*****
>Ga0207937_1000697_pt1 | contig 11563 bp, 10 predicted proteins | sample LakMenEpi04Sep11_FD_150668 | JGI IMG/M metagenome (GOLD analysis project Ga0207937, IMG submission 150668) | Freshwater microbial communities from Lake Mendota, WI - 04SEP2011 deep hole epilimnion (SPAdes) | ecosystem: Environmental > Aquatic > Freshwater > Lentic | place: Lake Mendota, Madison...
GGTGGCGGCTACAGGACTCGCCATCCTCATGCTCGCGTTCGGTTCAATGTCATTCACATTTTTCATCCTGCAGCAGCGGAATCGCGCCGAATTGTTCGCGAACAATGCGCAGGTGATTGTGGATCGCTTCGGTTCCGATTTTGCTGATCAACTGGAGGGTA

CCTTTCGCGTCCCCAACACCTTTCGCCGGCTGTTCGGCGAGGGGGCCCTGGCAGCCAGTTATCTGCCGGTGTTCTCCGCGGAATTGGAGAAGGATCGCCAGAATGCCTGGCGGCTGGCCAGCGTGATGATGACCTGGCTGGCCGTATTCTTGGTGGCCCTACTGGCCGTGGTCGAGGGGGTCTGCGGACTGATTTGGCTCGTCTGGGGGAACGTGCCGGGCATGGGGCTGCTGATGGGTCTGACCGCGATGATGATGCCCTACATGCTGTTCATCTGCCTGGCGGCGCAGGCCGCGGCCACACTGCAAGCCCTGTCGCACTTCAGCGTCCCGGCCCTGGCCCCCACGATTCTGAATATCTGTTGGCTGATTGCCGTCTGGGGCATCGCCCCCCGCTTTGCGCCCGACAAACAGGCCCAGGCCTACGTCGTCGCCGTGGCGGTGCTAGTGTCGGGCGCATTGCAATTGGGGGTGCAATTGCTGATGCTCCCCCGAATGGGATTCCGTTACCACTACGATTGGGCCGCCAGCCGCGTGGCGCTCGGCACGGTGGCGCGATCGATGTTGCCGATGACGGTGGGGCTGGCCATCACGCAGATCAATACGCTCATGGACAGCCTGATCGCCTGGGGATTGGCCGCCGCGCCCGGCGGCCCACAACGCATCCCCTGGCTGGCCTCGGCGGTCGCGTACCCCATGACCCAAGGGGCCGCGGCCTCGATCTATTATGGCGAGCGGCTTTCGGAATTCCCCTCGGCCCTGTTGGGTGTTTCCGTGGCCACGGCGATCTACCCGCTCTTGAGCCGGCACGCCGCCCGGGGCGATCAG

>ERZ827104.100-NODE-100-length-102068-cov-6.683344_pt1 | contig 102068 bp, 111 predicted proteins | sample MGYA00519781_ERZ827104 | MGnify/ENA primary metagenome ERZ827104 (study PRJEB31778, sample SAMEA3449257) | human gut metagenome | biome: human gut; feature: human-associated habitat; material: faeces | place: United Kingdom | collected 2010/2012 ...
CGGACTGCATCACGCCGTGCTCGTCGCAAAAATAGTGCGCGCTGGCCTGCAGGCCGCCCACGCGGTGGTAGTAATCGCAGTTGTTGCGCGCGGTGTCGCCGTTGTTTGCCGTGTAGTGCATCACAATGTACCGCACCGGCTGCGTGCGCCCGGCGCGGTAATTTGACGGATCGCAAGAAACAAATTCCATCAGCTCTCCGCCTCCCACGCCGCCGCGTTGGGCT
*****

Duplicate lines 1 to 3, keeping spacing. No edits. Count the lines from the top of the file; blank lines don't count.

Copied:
>Ga0207937_1000697_pt1 | contig 11563 bp, 10 predicted proteins | sample LakMenEpi04Sep11_FD_150668 | JGI IMG/M metagenome (GOLD analysis project Ga0207937, IMG submission 150668) | Freshwater microbial communities from Lake Mendota, WI - 04SEP2011 deep hole epilimnion (SPAdes) | ecosystem: Environmental > Aquatic > Freshwater > Lentic | place: Lake Mendota, Madison...
GGTGGCGGCTACAGGACTCGCCATCCTCATGCTCGCGTTCGGTTCAATGTCATTCACATTTTTCATCCTGCAGCAGCGGAATCGCGCCGAATTGTTCGCGAACAATGCGCAGGTGATTGTGGATCGCTTCGGTTCCGATTTTGCTGATCAACTGGAGGGTA

CCTTTCGCGTCCCCAACACCTTTCGCCGGCTGTTCGGCGAGGGGGCCCTGGCAGCCAGTTATCTGCCGGTGTTCTCCGCGGAATTGGAGAAGGATCGCCAGAATGCCTGGCGGCTGGCCAGCGTGATGATGACCTGGCTGGCCGTATTCTTGGTGGCCCTACTGGCCGTGGTCGAGGGGGTCTGCGGACTGATTTGGCTCGTCTGGGGGAACGTGCCGGGCATGGGGCTGCTGATGGGTCTGACCGCGATGATGATGCCCTACATGCTGTTCATCTGCCTGGCGGCGCAGGCCGCGGCCACACTGCAAGCCCTGTCGCACTTCAGCGTCCCGGCCCTGGCCCCCACGATTCTGAATATCTGTTGGCTGATTGCCGTCTGGGGCATCGCCCCCCGCTTTGCGCCCGACAAACAGGCCCAGGCCTACGTCGTCGCCGTGGCGGTGCTAGTGTCGGGCGCATTGCAATTGGGGGTGCAATTGCTGATGCTCCCCCGAATGGGATTCCGTTACCACTACGATTGGGCCGCCAGCCGCGTGGCGCTCGGCACGGTGGCGCGATCGATGTTGCCGATGACGGTGGGGCTGGCCATCACGCAGATCAATACGCTCATGGACAGCCTGATCGCCTGGGGATTGGCCGCCGCGCCCGGCGGCCCACAACGCATCCCCTGGCTGGCCTCGGCGGTCGCGTACCCCATGACCCAAGGGGCCGCGGCCTCGATCTATTATGGCGAGCGGCTTTCGGAATTCCCCTCGGCCCTGTTGGGTGTTTCCGTGGCCACGGCGATCTACCCGCTCTTGAGCCGGCACGCCGCCCGGGGCGATCAG